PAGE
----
While the nation frets over the prospect of another round of electoral interference from the Kremlin to benefit Donald Trump, an equally insidious form of anti-democratic — including both the lower-case and upper-case meanings of the word — activity has been being conducted in plain view of the American people.
Republican efforts at voter suppression as a way to win elections that they would otherwise not be able to contest in a fair and open system have been well documented, with the supervision of the 2018 Georgia gubernatorial election by Brian Kemp, the GOP candidate in the race, among the most egregious examples of manipulating voter rosters, polling places, and the availability of early voting to stack the deck in their own party’s favor, purging 1.4 million voters from Georgia’s eligibility lists.
Even when a Democrat overwhelmingly wins an election despite whatever obstacles the Republicans may have placed in their way, the GOP’s lust for control seemingly motivates them to dig deep to find new methods to keep their talons firmly attached to the levers of power, the will of the electorate be damned.
The power grab by Wisconsin Republicans after Governor Scott Walker lost his bid for reelection in 2018 was the first recent example of this despicable trend. In a lame-duck session of the state legislature after the victory of Democrat Tony Evers, GOP legislators passed a series of bills stripping the governorship of its powers to reverse the harmful conservative policies enacted during Walker’s tenure.
“The Republicans limited the new governor’s ability to withdraw the state from lawsuits and his administration’s rule-making authority, and they cleared the way for lawmakers to hire outside lawyers to intervene in certain lawsuits,” as The New York Times wrote at the time.
Now, Republicans in Kentucky’s state Senate are attempting the same tactic in their state, where the wildly unpopular GOP Governor Matt Bevin was defeated by his Democratic challenger Andy Beshear in last year’s election.
According to a report at AlterNet, the Republican Kentucky legislators are trying to wrest control of the state’s Department of Transportation from the executive branch now controlled by Governor Beshear.
In a party-line vote, the GOP-controlled state senate passed a bill that would “would limit the governor to nominating a transportation secretary from a list chosen by a new board whose nine members would be selected by the Kentucky Chamber of Commerce and local government associations, with those members subject to a veto by the Republican-run legislature. Lawmakers would also have veto power over Beshear’s nominee, making this the only cabinet position in the state requiring Senate confirmation,” according to AlterNet.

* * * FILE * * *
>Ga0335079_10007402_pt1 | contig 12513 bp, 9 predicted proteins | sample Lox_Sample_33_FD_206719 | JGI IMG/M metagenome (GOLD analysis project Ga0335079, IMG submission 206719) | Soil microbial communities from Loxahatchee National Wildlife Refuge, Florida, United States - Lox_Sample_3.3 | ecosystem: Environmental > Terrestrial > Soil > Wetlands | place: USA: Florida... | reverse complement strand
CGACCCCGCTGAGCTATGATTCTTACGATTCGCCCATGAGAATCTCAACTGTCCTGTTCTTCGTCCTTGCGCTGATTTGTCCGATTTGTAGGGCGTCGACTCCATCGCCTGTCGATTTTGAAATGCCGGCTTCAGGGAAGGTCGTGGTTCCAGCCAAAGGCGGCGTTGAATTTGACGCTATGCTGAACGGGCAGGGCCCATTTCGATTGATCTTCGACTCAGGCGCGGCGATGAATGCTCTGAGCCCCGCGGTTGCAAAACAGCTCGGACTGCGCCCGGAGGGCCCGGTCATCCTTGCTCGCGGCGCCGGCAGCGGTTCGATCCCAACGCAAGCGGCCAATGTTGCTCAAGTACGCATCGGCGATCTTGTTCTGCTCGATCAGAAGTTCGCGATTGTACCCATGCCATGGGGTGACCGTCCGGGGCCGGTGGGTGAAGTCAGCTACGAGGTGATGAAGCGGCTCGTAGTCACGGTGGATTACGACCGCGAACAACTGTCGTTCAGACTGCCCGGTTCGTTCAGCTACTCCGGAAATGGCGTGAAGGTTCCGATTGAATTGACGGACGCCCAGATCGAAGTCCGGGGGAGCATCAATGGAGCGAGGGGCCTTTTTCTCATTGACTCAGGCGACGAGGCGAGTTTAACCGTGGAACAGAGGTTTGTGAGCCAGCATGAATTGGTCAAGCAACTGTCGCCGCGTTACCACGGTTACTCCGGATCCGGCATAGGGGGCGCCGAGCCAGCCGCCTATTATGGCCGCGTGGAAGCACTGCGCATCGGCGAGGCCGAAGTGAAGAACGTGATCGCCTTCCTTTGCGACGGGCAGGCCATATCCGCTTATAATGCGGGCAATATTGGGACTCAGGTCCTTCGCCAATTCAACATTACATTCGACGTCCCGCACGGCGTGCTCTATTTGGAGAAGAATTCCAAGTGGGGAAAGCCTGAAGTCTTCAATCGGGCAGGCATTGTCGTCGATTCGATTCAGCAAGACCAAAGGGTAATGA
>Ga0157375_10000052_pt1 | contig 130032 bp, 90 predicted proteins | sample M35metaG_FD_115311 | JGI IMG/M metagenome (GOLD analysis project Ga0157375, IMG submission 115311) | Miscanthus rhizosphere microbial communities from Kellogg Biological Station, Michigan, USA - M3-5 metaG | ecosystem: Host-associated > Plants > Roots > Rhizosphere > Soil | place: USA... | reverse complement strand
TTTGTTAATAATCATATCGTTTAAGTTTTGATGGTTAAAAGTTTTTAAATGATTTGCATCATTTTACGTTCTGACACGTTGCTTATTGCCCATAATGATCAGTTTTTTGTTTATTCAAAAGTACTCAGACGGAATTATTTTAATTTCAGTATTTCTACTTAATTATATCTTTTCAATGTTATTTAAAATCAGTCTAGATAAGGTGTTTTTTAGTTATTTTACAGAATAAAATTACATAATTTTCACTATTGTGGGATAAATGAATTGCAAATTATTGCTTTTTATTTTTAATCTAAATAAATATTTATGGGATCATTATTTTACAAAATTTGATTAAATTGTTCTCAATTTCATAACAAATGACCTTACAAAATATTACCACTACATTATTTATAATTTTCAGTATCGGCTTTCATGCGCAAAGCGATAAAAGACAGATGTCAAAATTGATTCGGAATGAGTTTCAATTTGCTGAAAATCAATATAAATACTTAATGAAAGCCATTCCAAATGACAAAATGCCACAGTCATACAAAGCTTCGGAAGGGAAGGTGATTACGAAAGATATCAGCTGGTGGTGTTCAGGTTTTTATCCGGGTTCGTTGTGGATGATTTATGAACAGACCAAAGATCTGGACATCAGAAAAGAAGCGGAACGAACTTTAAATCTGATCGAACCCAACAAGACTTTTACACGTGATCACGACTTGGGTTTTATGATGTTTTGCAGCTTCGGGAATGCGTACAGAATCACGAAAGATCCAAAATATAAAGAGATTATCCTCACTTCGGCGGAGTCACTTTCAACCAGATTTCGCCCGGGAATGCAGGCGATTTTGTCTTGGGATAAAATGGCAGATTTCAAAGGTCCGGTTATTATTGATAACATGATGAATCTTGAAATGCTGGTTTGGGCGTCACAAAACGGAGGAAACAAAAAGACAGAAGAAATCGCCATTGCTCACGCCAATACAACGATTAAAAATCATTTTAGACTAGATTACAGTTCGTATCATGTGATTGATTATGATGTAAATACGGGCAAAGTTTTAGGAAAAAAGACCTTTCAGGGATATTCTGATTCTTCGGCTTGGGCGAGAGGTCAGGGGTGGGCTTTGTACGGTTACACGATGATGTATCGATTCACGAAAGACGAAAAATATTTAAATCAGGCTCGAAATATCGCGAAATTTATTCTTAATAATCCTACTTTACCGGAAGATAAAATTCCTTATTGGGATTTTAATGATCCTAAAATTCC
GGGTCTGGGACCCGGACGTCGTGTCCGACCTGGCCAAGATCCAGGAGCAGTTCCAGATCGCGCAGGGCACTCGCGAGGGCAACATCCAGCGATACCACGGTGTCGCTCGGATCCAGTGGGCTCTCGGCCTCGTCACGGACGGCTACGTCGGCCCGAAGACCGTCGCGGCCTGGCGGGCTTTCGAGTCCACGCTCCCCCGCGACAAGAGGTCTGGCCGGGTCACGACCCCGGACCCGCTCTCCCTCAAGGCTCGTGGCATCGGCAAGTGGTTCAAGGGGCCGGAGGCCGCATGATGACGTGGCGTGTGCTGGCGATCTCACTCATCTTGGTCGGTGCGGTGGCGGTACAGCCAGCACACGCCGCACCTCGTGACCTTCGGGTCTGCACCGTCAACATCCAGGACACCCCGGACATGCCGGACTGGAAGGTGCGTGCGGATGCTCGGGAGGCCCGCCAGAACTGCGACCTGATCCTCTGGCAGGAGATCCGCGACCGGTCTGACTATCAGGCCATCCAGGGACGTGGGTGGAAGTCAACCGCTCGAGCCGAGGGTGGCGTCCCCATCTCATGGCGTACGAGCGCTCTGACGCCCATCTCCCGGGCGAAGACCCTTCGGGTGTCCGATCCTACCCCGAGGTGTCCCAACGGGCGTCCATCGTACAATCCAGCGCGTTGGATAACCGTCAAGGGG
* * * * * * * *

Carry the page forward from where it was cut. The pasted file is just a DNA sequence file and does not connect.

With Kentucky only requiring a simple majority vote in the legislature to overrule any gubernatorial veto, the only recourse that Governor Beshear has to regain the same power to choose his own cabinet staff as his predecessors would be to bring the matter to the courts, a process he was quite successful at during his tenure as the state’s attorney general.
This disgraceful power grab by Republicans resentful of the rejection of their candidates by a public tired of policies that have consistently landed Kentucky in the bottom rankings among states in health care, education, and its overall economy needs to be recognized as an example of the lengths to which the GOP will go to prevent control of state government from slipping through their fingers.
With the numerous investigations into the Trump administration’s efforts to solicit foreign assistance in both the 2016 election and his ongoing 2020 campaign, we don’t need to imagine how far Republicans will try to go to prevent the White House from changing hands. We just need to hold them accountable for once.
Original reporting by Stephen Wolf, Daily Kos at AlterNet.
Vinnie Longobardo is the Managing Editor of Occupy Democrats. He's a 35-year veteran of the TV, mobile & internet industries, specializing in start-ups and the international media business. His passions are politics, music, and art.